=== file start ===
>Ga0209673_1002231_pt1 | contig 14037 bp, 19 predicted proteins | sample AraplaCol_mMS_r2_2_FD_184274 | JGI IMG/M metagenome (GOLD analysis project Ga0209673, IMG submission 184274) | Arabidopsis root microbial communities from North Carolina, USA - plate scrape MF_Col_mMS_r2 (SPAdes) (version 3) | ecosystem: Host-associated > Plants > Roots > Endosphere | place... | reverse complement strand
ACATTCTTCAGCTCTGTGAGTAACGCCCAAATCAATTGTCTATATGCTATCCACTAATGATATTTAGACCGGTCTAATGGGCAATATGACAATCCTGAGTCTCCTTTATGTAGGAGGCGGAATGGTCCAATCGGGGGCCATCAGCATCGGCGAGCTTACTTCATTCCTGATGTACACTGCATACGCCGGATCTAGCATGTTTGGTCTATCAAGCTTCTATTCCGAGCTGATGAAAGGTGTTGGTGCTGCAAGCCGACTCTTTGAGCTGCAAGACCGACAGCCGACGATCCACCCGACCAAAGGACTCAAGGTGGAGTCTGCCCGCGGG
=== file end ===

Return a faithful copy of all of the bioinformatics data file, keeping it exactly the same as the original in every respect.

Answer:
>Ga0209673_1002231_pt1 | contig 14037 bp, 19 predicted proteins | sample AraplaCol_mMS_r2_2_FD_184274 | JGI IMG/M metagenome (GOLD analysis project Ga0209673, IMG submission 184274) | Arabidopsis root microbial communities from North Carolina, USA - plate scrape MF_Col_mMS_r2 (SPAdes) (version 3) | ecosystem: Host-associated > Plants > Roots > Endosphere | place... | reverse complement strand
ACATTCTTCAGCTCTGTGAGTAACGCCCAAATCAATTGTCTATATGCTATCCACTAATGATATTTAGACCGGTCTAATGGGCAATATGACAATCCTGAGTCTCCTTTATGTAGGAGGCGGAATGGTCCAATCGGGGGCCATCAGCATCGGCGAGCTTACTTCATTCCTGATGTACACTGCATACGCCGGATCTAGCATGTTTGGTCTATCAAGCTTCTATTCCGAGCTGATGAAAGGTGTTGGTGCTGCAAGCCGACTCTTTGAGCTGCAAGACCGACAGCCGACGATCCACCCGACCAAAGGACTCAAGGTGGAGTCTGCCCGCGGG